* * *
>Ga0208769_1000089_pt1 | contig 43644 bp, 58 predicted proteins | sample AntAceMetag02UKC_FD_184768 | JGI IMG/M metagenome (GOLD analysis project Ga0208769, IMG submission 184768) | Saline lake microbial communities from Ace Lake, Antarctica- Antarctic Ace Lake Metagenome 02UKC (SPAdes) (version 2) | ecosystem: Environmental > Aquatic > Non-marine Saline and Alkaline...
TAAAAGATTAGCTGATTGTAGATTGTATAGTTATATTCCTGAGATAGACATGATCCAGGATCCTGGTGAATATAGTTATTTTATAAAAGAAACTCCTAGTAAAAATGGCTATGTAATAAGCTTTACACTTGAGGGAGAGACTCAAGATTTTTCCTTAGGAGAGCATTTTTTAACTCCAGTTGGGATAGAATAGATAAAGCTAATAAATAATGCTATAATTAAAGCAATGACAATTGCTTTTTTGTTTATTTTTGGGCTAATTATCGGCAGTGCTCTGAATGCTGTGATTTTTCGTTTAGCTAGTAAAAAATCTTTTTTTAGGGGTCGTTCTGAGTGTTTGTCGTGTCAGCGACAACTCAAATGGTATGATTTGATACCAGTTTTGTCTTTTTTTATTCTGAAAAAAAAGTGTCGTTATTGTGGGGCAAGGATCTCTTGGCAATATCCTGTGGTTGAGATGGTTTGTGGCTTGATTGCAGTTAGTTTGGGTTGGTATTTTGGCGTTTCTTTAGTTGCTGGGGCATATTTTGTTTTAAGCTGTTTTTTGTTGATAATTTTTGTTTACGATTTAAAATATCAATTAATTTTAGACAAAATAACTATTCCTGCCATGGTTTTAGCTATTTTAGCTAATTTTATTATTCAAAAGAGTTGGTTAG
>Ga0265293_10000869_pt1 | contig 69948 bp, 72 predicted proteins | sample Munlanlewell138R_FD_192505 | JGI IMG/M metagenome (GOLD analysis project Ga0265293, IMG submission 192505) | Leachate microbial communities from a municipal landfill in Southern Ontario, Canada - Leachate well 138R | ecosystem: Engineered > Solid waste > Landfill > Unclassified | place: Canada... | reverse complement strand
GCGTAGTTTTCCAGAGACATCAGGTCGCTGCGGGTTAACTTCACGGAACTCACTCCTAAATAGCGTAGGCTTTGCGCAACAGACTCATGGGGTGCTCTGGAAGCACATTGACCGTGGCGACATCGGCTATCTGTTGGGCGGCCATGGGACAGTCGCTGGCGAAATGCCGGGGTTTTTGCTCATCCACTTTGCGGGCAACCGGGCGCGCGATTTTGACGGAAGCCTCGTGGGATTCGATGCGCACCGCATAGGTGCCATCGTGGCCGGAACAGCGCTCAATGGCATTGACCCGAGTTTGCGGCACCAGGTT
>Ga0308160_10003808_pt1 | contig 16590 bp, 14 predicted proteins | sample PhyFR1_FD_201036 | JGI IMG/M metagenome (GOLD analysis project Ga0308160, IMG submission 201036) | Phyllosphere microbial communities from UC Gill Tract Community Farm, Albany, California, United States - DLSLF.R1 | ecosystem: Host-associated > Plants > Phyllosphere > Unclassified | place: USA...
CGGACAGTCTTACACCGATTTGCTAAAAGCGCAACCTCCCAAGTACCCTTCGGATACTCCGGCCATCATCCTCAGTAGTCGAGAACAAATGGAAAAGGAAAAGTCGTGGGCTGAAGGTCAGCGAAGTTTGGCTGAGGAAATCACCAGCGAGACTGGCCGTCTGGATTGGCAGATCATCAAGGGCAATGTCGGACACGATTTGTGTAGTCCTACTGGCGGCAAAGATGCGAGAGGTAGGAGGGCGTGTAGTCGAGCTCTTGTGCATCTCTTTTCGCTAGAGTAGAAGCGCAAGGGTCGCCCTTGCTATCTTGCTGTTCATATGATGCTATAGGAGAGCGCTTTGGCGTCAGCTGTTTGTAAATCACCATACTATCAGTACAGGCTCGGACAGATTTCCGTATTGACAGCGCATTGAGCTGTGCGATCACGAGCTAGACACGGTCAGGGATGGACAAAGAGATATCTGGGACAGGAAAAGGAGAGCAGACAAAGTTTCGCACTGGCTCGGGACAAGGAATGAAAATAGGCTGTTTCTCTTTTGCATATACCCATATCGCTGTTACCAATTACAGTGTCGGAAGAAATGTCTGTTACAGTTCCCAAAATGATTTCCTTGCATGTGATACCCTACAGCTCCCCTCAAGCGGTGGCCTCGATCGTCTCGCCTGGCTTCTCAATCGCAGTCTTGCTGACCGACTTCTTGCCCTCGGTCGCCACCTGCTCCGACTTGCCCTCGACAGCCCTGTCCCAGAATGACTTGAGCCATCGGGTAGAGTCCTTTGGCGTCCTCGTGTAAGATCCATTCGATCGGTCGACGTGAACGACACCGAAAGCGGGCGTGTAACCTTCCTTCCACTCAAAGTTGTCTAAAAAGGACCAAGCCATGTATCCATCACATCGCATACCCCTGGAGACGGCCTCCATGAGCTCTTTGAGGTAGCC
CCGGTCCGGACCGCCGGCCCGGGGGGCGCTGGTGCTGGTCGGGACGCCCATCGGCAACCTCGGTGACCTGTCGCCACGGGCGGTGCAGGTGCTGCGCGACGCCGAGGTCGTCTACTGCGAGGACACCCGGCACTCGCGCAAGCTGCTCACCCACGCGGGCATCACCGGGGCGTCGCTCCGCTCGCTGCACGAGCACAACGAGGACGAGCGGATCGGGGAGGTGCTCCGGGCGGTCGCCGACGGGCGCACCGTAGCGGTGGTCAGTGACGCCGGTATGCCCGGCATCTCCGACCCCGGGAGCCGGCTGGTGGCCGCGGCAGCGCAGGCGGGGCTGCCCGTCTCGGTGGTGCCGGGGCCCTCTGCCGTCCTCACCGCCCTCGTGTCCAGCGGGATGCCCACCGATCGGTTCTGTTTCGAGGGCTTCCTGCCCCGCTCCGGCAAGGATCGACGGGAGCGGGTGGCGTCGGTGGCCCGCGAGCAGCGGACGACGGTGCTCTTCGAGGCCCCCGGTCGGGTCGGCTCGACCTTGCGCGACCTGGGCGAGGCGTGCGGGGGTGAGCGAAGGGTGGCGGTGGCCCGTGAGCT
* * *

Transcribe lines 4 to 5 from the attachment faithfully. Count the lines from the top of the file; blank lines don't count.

GCGTAGTTTTCCAGAGACATCAGGTCGCTGCGGGTTAACTTCACGGAACTCACTCCTAAATAGCGTAGGCTTTGCGCAACAGACTCATGGGGTGCTCTGGAAGCACATTGACCGTGGCGACATCGGCTATCTGTTGGGCGGCCATGGGACAGTCGCTGGCGAAATGCCGGGGTTTTTGCTCATCCACTTTGCGGGCAACCGGGCGCGCGATTTTGACGGAAGCCTCGTGGGATTCGATGCGCACCGCATAGGTGCCATCGTGGCCGGAACAGCGCTCAATGGCATTGACCCGAGTTTGCGGCACCAGGTT
>Ga0308160_10003808_pt1 | contig 16590 bp, 14 predicted proteins | sample PhyFR1_FD_201036 | JGI IMG/M metagenome (GOLD analysis project Ga0308160, IMG submission 201036) | Phyllosphere microbial communities from UC Gill Tract Community Farm, Albany, California, United States - DLSLF.R1 | ecosystem: Host-associated > Plants > Phyllosphere > Unclassified | place: USA...